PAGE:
Life before my Great Sock Liberation Day, as I call it with a yawn-inducing lack of drama, was a symphony of socks: cotton, wool, nylon, ankle, crew, knee-high – they were, as the Old Testament might say ‘a plague upon my house’. Every morning for me was a ballet of fumbling and frustration, battling those pesky tubes of fabric onto my sock weary feet. It was the Sisyphean task of my existence, pushing socks uphill only for them to mysteriously vanish later into the Great Dryer Void.
Then bam! One day I visited Cape Cod in the summer. Mashpee – not a particularly exciting name, I know, but Mashpee had a secret weapon: a summer time climate that mocked the very concept of footwear. Stepping onto their beach was like dropping into a warm, wet, sockless bath. My toes, perpetually imprisoned in their real and faux cloth prisons, reveled in their freedom. Sun, sand, sea, and…no itchy scratchy fabric constricting my tiny bottom-most phalanges. It was bliss. “Free at last, free at last. Thank God Almighty I was free at last.”
Of course, the liberation wasn’t immediate. Years of my feet having been sock conditioned had instilled a personal Pavlovian dread of bare feet. The first barefoot steps on sun-warmed sand sent shivers down my spine, as if tiny friendly sand monsters were gnawing on my exposed toes. But Mashpee, in its gentle, sock-hating way, persisted in its seduction: each day, I ventured further and further barefoot as I went deeper and deeper into their sand-dusted paradise.
Suddenly, the world felt keener. The texture of the sand, the coolness of the tide, the prickle of stray blades of grass – all these sensations, muffled by socks for so long (too long) came rushing in. It was like literally rediscovering a forgotten or long lost limb: my toes tingling with newfound sentience spoke to me like never before.
Later and back in the cold, sock-enforced world, the change was profound. The scratchy wool became an irritant, the cotton a dulling agent. I started venturing out, me now a sock-less rebel among the sandal-wearers and sock-less loafer lovers. The stares from the majority of sock wearers I received were worth the toe freedom I now enjoyed.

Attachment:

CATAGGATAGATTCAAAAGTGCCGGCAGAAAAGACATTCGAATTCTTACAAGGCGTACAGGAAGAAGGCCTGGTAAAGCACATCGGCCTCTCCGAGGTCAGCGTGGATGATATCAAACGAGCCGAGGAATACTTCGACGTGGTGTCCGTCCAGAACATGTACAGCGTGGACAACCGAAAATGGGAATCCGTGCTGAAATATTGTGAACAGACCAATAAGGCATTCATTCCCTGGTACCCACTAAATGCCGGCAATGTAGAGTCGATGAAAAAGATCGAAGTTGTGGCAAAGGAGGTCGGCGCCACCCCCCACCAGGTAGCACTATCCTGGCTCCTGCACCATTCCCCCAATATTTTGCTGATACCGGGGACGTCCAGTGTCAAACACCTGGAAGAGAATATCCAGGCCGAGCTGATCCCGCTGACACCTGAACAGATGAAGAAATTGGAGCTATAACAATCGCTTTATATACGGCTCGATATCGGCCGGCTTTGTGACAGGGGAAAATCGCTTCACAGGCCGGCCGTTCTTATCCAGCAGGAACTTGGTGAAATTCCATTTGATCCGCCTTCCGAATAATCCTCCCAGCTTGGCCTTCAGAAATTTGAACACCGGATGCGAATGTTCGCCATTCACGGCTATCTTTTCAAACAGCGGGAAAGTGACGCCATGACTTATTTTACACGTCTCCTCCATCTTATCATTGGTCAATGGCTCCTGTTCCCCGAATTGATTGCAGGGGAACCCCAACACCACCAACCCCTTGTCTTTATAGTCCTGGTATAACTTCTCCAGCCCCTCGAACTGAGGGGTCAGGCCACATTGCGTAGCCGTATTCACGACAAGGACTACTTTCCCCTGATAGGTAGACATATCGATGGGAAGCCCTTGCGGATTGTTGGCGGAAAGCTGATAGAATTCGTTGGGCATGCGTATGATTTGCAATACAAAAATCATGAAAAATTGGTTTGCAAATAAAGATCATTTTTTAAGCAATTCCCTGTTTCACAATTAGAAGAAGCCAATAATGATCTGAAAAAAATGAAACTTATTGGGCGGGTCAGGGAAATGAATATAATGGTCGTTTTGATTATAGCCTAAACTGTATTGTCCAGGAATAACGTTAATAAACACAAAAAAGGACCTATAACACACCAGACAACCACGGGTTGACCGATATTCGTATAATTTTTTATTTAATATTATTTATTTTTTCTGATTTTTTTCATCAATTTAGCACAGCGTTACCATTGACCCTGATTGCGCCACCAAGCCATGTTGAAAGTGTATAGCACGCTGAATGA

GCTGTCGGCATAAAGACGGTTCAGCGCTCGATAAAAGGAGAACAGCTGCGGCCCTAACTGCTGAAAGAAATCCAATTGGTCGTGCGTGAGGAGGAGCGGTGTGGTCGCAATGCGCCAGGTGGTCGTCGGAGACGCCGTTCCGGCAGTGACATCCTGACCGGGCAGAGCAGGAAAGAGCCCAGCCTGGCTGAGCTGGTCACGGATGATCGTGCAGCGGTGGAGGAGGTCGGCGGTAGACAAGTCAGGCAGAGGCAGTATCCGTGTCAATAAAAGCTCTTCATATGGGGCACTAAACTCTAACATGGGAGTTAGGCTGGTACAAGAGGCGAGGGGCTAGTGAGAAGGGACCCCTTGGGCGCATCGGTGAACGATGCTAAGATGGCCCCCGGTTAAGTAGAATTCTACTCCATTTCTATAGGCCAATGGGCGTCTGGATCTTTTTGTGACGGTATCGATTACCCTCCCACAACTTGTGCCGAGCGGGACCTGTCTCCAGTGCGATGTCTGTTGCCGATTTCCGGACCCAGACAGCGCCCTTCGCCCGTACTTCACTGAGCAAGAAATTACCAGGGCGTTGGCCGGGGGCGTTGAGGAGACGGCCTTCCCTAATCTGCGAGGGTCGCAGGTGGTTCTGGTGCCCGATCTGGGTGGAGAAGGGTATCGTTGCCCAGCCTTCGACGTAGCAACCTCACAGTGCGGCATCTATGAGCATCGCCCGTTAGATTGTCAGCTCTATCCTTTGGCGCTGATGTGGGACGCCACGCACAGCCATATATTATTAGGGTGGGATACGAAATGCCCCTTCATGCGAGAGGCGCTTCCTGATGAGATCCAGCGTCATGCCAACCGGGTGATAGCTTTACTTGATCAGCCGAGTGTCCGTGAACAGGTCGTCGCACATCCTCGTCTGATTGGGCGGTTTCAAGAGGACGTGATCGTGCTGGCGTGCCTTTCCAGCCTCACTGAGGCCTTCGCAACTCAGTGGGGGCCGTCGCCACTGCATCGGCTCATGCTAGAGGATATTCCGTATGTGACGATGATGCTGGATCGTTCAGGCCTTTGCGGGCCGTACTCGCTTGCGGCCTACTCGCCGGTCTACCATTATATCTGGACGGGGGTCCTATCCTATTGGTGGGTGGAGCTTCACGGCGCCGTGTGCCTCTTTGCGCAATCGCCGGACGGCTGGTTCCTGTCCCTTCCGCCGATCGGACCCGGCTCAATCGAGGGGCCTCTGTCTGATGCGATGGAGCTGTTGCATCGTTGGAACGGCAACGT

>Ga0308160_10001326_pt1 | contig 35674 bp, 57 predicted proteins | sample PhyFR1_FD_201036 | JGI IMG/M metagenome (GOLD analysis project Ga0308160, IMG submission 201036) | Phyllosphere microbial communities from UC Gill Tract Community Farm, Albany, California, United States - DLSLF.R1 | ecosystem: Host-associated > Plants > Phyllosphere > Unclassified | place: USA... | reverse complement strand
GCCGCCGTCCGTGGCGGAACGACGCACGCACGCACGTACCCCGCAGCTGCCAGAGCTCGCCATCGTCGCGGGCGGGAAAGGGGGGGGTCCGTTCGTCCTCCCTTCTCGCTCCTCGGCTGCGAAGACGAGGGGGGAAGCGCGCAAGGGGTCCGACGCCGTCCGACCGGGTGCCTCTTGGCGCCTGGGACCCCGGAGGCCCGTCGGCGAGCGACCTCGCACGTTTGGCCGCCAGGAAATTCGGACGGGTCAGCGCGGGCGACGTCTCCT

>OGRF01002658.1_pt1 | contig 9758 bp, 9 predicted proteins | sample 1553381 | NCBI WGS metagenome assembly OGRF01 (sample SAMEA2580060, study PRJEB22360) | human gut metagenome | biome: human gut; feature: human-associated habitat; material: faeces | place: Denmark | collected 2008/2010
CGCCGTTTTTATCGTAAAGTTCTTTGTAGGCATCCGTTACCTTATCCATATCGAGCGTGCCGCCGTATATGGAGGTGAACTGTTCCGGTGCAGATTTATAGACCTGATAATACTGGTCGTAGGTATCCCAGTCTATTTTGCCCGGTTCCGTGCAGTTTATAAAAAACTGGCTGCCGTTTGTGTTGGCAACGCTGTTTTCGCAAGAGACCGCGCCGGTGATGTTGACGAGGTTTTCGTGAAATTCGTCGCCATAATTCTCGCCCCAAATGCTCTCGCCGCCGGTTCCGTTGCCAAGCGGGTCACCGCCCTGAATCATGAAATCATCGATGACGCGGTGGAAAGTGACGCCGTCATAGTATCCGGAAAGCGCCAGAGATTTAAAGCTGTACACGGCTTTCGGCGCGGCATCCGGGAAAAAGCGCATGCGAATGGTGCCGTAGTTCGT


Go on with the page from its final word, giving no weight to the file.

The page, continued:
Sure, there were bumps along the way – a rogue Lego brick, a particularly spiky pebble. But such missteps were a badge of honor, a reminder that freedom comes with its own unique set of hazards. And besides, what’s a little pain compared to the thrill of feeling the world, unfiltered, through my naked toes?
My Great Sock Liberation was not just about footwear, it was a philosophical awakening. It taught me that the most liberating experiences in life often begin with a simple single step outside my comfort zone, even if that zone happens to be a stifling wool or cotton or synthetic sock. It taught me to embrace the unexpected, the sand-gritty, the Scatterjack-infested walkabouts and to revel in the joy of feeling the free world around me, one bare toe at a time.
So, the next time you find yourself battling a stubborn sock, take a deep breath and contemplate the beaches of Cape Cod. Remember, freedom (and slightly bruised toes) await you on the other side. Do put some shoes on in the winter, though. Nobody appreciates frostbite toes, not even the most ardent of us champions of sock liberation.
(Mostly) Vegetarian, Politically Progressive, Daily Runner, Spiritual, Helpful, Friendly, Kind, Warm Hearted and Forgiving. Resident of Braintree MA.